When apps help consumers rent from each other

10 Apr, 2013

Whether it is houses, cars, luxury clothing or sports equipment, more consumers are opting to rent, borrow or lease than buy, and a range of new apps are helping them do it online.

In the last two years, more than half of Americans surveyed said they had rented items they would have purchased in the past, according to a poll about buying habits commissioned by solar panel rental company Sunrun.

The trend toward renting was highest in people 55 years and older, the poll of 2,252 Americans found.

"There's a return to simplicity, a return to cutting down on waste and being a little bit smarter about how you spend your money and what you buy," Sunrun co-founder Lynn Jurich said.

Getaround, which is available for iPhone users and on the web, is a free car-sharing app that allows users to rent vehicles from other people. Users can find nearby cars, reserve them and unlock them with the app. Another free app called RelayRides provides a similar service.

For consumers interested in ride-sharing, SideCar and Lyft, both available for iPhone and Android, help people hitch rides for a fee. The service can be less expensive than taxis and gives riders an opportunity to meet new people.

The apps use social networks, such as Facebook, to show the identity of the user and provider, and any mutual associations, to make people feel more comfortable doing business with strangers online, said Arun Sundararajan, a professor at New York University's Stern School of Business and an expert on digital economics.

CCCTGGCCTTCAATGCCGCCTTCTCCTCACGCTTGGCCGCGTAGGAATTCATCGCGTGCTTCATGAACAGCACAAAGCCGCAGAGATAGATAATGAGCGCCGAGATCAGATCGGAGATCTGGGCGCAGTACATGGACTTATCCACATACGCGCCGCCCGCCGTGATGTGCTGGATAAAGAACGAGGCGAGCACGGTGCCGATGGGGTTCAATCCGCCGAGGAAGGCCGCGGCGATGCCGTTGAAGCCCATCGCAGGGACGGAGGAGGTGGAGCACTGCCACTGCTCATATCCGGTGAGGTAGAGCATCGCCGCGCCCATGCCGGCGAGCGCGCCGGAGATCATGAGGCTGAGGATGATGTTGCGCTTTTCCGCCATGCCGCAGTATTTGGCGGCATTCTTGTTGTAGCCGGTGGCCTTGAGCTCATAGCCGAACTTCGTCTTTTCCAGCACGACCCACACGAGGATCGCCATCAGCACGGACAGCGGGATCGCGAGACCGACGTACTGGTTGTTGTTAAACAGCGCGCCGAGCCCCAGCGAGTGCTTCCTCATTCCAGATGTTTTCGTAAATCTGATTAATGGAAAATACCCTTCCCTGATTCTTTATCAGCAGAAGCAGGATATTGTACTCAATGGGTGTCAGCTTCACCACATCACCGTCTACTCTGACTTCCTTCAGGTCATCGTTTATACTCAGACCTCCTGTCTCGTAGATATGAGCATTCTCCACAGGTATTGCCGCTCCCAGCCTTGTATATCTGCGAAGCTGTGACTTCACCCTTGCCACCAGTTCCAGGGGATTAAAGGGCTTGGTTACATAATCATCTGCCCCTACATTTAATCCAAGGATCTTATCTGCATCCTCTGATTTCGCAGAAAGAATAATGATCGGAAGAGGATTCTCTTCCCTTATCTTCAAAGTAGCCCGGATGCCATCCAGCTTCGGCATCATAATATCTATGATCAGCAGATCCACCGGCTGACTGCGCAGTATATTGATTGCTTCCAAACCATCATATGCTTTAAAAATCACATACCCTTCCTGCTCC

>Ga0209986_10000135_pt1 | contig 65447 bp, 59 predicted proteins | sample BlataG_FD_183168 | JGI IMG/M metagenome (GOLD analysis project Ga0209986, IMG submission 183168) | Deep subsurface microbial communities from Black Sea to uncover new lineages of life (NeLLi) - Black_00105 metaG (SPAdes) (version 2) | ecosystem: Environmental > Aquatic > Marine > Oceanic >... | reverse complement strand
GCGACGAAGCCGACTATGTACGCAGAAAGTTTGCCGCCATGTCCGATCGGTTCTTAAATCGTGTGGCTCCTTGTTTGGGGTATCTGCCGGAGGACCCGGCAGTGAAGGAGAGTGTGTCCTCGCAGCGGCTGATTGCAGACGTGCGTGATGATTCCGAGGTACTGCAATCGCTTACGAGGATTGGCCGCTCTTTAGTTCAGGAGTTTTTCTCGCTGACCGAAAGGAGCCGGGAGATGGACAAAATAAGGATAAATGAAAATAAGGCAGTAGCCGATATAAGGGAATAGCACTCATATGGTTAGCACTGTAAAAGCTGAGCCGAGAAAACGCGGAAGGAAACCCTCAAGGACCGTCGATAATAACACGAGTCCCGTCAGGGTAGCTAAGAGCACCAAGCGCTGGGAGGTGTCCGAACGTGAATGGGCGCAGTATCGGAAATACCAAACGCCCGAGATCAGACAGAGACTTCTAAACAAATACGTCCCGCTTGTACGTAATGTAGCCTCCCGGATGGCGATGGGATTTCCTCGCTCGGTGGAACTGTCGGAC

"Relationships and ties that exist in the real world are now available to marketplaces to take advantage of. They don't have to build trust from scratch to get people to participate," he said.

On DogVacay, an iPhone and web app that helps vacationing pet owners find temporary care for their dog, identities are verified via Facebook and telephone interviews.

Car-sharing apps such as Getaround provide insurance coverage for both the car owner and driver for liability, collision and theft. Airbnb, an app for private rental accommodations, offers property owners up to a $1 million insurance guarantee.

While a downturn in the economy and a return to simplicity may be fueling the trend and the apps that support it, Sundararajan believes demand will continue, even if the economy bounces back strongly.

"In many ways, it's just as much about getting access to greater variety and quality," he said.